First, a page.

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Armour: Sport a Game-Changer for Progress Made by Women

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Arizona Cardinals assistant linebackers coach Jen Welter talks with line judge Sarah Thomas as Cardinals team president Michael Bidwill, left, watches prior to an NFL preseason football game between the Cardinals and the Kansas City Chiefs on Saturday, Aug. 15, 2015, in Glendale, Ariz. (AP Photo/Ross D. Franklin)

By Nancy Armour |

Title IX’s original intent was to open the doors of higher education to women.

It wound up creating a pathway to equality.

As USA TODAY celebrates the “Women of the Century,” it’s impossible to overstate the role sports have played in where women are today. Sports have made us confident and taught us determination. They’ve given us the courage to take risks and ask for more – from ourselves and others.

They have changed the way we see ourselves, and the way the world sees us.

“I’m always grateful that, of all the cultural institutions to break down, the first was sports,” Donna Lopiano, who worked with Edith Green, Patsy Mink and Birch Bayh on the passage of Title IX and then served as the CEO of the Women’s Sports Foundation from 1992 to 2007, told me last year after Bayh died.

“… (Because) it wasn’t about sports. It was about everything that was required to access and wield power.”

In 1972, the year Title IX passed, fewer than 300,000 girls played high school sports, according to the National Federation of State High School Associations. Within two years, it had jumped to 1.3 million. In the 2018-19 school year, the most recent available, the number was 3.4 million.

Multiple studies have shown that girls who play sports are healthier, do better in school and have higher graduation rates. They’re also less likely to use drugs or be sexually active as teenagers.

But it’s the lessons we’ve learned through sports – dedication, self-discipline, focus, leadership, teamwork, assertiveness – that make an impact far beyond the playing fields.

A 2015 survey by Ernst and Young and ESPNW found that 94 percent of female corporate executives had played sports. The same study found that wages of women who played sports were 7 percent higher than women who didn’t.

When Fortune surveyed those on its list of most powerful women in 2017, 20 of the 31 who responded – 65 percent – had played sports in high school or college.

Now, not every girl or young woman is going to become a CEO or a business magnate. But the affirmation a girl gets from winning a game is what makes her believe she can be an astronaut someday. The pride she takes from seeing her training translate into improvement is what makes her recognize her value and refuse to accept less than she is worth. The hunger she feels after coming up short is what gives her the resilience to make a better life for herself and her family.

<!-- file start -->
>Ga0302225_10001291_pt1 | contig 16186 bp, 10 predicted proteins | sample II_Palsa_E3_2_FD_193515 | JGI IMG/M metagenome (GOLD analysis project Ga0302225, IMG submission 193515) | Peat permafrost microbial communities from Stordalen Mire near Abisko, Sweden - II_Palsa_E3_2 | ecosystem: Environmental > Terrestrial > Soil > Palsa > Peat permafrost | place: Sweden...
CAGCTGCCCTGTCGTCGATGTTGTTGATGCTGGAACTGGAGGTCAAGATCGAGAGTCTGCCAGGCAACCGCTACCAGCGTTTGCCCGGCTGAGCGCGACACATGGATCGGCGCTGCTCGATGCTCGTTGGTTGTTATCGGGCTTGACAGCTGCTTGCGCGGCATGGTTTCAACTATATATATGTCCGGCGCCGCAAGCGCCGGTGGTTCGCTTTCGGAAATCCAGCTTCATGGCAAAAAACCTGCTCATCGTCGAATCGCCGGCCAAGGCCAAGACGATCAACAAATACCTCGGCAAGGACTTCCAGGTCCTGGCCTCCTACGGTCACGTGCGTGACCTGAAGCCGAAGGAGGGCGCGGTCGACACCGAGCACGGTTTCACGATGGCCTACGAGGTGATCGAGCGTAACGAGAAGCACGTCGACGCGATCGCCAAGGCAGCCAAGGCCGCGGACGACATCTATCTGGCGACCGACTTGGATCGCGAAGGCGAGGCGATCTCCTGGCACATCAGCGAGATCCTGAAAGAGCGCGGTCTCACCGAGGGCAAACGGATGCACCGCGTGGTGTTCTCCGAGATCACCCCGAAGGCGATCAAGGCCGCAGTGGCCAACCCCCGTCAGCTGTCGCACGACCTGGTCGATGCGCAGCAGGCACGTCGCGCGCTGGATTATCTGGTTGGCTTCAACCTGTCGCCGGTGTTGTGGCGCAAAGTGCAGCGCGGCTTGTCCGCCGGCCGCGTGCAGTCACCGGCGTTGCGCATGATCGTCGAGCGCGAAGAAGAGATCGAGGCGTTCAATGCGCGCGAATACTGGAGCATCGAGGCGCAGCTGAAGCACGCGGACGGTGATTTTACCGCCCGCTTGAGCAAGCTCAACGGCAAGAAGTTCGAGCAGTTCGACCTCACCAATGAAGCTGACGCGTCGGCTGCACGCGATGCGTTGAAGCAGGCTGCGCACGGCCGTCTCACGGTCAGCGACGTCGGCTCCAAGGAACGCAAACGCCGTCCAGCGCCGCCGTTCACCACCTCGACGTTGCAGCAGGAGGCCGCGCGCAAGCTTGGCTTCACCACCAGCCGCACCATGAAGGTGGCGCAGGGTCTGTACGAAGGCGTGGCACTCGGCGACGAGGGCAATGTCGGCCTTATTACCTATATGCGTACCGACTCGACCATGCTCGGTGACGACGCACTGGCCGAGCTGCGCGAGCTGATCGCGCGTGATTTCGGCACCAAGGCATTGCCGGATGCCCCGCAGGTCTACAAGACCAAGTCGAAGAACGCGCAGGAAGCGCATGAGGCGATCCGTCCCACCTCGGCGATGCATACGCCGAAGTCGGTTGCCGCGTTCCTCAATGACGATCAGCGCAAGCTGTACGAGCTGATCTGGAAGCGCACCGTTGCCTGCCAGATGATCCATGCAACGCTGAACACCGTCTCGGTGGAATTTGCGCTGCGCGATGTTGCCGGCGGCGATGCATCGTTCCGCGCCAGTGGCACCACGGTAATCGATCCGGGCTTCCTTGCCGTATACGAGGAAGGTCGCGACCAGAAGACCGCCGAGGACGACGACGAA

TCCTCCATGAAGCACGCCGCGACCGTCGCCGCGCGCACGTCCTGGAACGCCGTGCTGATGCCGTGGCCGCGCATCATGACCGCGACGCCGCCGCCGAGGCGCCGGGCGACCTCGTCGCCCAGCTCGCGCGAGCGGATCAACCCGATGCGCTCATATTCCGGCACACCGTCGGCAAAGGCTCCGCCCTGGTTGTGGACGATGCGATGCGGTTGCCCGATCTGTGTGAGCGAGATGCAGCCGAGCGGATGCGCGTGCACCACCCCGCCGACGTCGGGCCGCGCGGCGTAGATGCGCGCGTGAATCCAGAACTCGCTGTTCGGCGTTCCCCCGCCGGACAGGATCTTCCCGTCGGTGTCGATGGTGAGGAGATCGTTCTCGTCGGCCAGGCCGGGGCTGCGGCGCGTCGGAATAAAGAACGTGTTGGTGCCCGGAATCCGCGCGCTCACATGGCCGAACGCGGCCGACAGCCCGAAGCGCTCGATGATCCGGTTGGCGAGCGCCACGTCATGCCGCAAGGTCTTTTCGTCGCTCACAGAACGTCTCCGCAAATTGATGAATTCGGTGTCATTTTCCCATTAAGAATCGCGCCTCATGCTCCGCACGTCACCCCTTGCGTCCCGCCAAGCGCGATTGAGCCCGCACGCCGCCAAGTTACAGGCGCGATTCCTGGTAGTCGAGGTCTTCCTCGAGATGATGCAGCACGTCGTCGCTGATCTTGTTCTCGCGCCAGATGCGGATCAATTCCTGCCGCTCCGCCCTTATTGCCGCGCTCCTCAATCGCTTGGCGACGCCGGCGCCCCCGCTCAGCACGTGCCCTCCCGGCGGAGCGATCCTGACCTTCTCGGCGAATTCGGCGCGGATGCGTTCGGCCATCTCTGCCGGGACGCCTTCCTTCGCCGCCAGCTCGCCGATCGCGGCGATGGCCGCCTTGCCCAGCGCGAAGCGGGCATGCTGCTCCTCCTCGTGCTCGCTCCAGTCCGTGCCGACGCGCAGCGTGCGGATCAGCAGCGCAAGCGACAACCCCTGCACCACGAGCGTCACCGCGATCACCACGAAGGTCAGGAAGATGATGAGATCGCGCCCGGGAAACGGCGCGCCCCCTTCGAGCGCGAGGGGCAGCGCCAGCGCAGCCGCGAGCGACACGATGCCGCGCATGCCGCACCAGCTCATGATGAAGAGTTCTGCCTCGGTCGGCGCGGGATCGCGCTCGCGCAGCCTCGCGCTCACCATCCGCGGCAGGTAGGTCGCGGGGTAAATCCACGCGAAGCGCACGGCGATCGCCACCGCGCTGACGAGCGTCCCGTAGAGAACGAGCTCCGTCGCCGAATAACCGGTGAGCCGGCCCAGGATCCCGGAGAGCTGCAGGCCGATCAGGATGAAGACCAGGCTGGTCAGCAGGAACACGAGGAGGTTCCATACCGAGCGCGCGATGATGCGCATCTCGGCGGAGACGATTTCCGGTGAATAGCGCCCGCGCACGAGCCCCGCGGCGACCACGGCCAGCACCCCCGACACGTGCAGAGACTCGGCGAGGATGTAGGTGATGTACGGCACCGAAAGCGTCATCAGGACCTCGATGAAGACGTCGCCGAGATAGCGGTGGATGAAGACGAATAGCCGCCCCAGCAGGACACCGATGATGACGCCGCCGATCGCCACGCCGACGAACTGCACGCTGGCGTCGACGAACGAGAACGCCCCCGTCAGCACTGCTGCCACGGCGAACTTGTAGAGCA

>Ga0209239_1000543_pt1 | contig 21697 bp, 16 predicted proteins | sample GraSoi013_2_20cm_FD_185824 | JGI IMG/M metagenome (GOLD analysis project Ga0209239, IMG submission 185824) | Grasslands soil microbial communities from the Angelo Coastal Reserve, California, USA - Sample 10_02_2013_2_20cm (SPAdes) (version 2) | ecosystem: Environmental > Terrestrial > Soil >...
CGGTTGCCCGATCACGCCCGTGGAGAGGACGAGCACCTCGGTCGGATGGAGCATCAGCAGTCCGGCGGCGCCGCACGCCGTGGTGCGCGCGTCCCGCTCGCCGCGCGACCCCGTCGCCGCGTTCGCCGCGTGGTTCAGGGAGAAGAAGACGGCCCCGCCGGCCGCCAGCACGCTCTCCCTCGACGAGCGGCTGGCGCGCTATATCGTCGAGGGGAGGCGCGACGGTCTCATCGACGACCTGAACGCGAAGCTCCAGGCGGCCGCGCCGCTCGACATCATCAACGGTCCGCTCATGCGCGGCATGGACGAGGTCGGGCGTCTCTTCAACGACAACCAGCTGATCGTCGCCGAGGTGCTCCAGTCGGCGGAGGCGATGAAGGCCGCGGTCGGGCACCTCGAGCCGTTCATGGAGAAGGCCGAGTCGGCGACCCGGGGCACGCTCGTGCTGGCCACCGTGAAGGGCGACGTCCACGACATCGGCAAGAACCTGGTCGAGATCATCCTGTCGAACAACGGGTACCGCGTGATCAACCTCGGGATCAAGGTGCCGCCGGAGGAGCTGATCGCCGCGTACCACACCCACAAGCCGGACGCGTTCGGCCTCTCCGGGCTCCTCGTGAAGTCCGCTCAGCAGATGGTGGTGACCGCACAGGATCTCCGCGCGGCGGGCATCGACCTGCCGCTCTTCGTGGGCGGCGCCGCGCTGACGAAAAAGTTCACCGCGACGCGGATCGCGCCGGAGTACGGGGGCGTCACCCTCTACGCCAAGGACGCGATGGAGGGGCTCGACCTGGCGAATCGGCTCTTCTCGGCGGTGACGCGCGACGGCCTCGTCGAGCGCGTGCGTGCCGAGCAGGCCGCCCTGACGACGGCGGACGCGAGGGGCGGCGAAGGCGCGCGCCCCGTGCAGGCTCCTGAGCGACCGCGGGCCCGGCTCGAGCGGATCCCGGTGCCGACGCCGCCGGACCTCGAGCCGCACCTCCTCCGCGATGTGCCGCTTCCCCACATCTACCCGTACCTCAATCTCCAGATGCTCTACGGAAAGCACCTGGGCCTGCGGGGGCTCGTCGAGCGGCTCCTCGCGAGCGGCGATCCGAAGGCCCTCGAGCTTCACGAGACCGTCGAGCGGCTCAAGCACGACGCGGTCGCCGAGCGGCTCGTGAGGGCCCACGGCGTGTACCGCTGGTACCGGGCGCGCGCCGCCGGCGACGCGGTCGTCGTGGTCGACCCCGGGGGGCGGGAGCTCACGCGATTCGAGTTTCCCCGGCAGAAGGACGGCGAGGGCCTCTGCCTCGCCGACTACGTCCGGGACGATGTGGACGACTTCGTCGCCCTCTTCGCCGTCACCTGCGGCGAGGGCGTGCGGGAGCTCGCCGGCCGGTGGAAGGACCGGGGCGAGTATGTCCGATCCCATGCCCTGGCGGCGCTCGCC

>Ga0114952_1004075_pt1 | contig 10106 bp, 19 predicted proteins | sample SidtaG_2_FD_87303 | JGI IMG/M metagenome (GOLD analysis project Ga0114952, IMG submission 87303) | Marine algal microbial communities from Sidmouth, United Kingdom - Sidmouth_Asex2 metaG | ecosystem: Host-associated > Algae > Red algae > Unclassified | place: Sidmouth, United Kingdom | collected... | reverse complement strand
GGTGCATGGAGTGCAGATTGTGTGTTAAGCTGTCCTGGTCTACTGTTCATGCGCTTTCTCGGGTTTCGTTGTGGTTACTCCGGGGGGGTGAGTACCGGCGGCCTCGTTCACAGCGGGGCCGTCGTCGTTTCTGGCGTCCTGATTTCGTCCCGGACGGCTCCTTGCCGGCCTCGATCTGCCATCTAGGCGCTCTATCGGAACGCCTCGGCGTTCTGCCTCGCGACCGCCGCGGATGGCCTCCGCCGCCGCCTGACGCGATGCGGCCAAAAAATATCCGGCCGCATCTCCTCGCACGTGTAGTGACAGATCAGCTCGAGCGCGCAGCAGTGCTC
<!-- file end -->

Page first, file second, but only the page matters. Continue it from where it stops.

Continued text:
All those things the women who fought for our right to vote a century ago envisioned? Sports has helped us make them a reality.

“We’re serving as a catalyst for women in the workplace, for women in sport,” Nneka Ogwumike, forward for the Los Angeles Sparks and president of the WNBA’s players association, told USA TODAY’s Changing the Game podcast.

“And I’m very proud of that,” Ogwumike said. “I’m just really hoping that what we’re doing now is something that a lot of people will read back in history books and say, `You know, the WNBA is where a lot of stuff started,’ whether it’s for our sport or our communities.”

Sports has also helped us reframe our narrative. No one can watch Megan Rapinoe, Alex Morgan and the rest of the U.S. women’s team and think women are meek or delicate. Simone Biles makes a mockery of the idea that women are weak or timid.

Watch, too, the respect LeBron James shows NBA analyst Doris Burke – because the boys watching the game sure are. And when NBA players say Becky Hammon is as good and capable as any other coach, well, it sure makes those who would scoff at a woman believing she can be whatever she wants look pretty silly.

The work is not over, of course. There has yet to be a female president and are still too few women, and particularly women of color, in the C-suites. Women still earn less than their male counterparts.

There are actually fewer women coaches in Division I than there were when Title IX passed, and there aren’t nearly enough female athletic directors or university presidents. Media coverage of women’s sports remains shameful, and the U.S. women’s soccer team is fighting for equal pay despite being four-time World Cup champions.

We’re still having to explain why it’s not OK to harass, demean and assault us, and fight for the protections that will prevent that.

But with every generation of girls who goes from kicking a soccer ball to kicking butt in business, STEM, academia, media or whatever career she chooses, we get closer.

“We owe it to ourselves and to the next generation to build a world that shows a more balanced world view,” Jen Welter, the first woman to coach in the NFL, told the Changing the Game podcast. “One that shows everybody, from everywhere, that they have the opportunity to be the hero of their own story.”

For women, sports are more than just fun and games. They’re a way for us to make the world we want to see, and make the world see us as we want to be.

This article was republished with permission from the original author and 2015 Ronald Reagan Media Award recipient, Nancy Armour, and the original publisher, USA Today. Follow columnist Nancy Armour on Twitter @nrarmour.

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